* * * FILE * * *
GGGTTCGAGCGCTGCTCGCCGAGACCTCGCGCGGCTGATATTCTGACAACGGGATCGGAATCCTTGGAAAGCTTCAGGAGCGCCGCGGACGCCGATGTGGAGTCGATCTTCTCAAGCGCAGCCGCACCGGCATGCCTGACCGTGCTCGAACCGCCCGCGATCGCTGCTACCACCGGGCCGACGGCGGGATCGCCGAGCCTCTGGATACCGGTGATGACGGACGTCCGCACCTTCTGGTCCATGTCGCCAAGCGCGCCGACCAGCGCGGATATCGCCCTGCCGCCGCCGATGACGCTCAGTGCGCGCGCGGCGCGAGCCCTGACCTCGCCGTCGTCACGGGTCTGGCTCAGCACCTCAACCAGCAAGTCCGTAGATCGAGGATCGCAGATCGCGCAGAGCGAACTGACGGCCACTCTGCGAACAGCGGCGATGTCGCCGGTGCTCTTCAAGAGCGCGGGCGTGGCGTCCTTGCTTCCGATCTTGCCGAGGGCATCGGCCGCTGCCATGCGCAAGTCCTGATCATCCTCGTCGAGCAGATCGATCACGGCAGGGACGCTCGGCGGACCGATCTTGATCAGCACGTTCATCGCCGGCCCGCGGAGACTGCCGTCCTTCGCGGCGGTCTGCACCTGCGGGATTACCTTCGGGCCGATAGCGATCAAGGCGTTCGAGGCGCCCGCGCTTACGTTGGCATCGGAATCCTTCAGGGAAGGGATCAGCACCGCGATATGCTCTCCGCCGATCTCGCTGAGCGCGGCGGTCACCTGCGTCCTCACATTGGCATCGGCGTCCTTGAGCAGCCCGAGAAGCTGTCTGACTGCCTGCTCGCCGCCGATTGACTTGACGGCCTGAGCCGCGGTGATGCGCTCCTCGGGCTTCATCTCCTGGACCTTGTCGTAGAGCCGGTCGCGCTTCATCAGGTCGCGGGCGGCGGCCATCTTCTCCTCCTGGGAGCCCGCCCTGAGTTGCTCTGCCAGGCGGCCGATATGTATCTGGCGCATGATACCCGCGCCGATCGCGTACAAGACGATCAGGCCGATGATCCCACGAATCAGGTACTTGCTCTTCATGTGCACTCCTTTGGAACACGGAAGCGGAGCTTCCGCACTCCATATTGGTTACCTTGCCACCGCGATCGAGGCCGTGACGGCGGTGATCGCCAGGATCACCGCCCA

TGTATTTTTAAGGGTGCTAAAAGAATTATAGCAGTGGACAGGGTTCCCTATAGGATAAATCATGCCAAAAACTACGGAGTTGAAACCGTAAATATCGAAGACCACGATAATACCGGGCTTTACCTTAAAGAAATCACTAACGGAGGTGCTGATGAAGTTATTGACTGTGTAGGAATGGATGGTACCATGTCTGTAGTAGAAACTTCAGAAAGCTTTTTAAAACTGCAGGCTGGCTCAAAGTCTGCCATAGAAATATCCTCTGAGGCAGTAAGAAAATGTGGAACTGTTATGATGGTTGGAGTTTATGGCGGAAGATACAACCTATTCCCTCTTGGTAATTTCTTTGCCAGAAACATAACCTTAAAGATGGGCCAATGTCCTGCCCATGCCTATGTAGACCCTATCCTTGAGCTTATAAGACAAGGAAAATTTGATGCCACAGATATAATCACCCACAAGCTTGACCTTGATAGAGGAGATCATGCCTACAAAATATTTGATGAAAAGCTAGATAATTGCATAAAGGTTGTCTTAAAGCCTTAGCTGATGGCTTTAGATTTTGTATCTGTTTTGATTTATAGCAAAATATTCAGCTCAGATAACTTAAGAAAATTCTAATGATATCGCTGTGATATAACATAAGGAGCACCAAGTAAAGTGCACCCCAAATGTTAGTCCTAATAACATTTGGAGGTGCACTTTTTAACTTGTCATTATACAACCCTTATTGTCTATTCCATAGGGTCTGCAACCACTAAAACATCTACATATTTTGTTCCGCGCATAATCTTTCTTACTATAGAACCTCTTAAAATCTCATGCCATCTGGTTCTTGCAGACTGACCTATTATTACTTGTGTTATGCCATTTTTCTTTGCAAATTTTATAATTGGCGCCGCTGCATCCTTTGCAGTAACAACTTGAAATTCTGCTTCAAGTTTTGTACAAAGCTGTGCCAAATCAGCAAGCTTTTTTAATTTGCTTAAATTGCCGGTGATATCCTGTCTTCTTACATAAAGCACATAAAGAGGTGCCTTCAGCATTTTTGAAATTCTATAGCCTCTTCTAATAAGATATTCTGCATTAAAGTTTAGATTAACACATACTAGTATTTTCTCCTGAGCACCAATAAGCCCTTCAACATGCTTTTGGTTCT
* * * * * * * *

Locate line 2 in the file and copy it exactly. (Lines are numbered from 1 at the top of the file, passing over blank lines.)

TGTATTTTTAAGGGTGCTAAAAGAATTATAGCAGTGGACAGGGTTCCCTATAGGATAAATCATGCCAAAAACTACGGAGTTGAAACCGTAAATATCGAAGACCACGATAATACCGGGCTTTACCTTAAAGAAATCACTAACGGAGGTGCTGATGAAGTTATTGACTGTGTAGGAATGGATGGTACCATGTCTGTAGTAGAAACTTCAGAAAGCTTTTTAAAACTGCAGGCTGGCTCAAAGTCTGCCATAGAAATATCCTCTGAGGCAGTAAGAAAATGTGGAACTGTTATGATGGTTGGAGTTTATGGCGGAAGATACAACCTATTCCCTCTTGGTAATTTCTTTGCCAGAAACATAACCTTAAAGATGGGCCAATGTCCTGCCCATGCCTATGTAGACCCTATCCTTGAGCTTATAAGACAAGGAAAATTTGATGCCACAGATATAATCACCCACAAGCTTGACCTTGATAGAGGAGATCATGCCTACAAAATATTTGATGAAAAGCTAGATAATTGCATAAAGGTTGTCTTAAAGCCTTAGCTGATGGCTTTAGATTTTGTATCTGTTTTGATTTATAGCAAAATATTCAGCTCAGATAACTTAAGAAAATTCTAATGATATCGCTGTGATATAACATAAGGAGCACCAAGTAAAGTGCACCCCAAATGTTAGTCCTAATAACATTTGGAGGTGCACTTTTTAACTTGTCATTATACAACCCTTATTGTCTATTCCATAGGGTCTGCAACCACTAAAACATCTACATATTTTGTTCCGCGCATAATCTTTCTTACTATAGAACCTCTTAAAATCTCATGCCATCTGGTTCTTGCAGACTGACCTATTATTACTTGTGTTATGCCATTTTTCTTTGCAAATTTTATAATTGGCGCCGCTGCATCCTTTGCAGTAACAACTTGAAATTCTGCTTCAAGTTTTGTACAAAGCTGTGCCAAATCAGCAAGCTTTTTTAATTTGCTTAAATTGCCGGTGATATCCTGTCTTCTTACATAAAGCACATAAAGAGGTGCCTTCAGCATTTTTGAAATTCTATAGCCTCTTCTAATAAGATATTCTGCATTAAAGTTTAGATTAACACATACTAGTATTTTCTCCTGAGCACCAATAAGCCCTTCAACATGCTTTTGGTTCT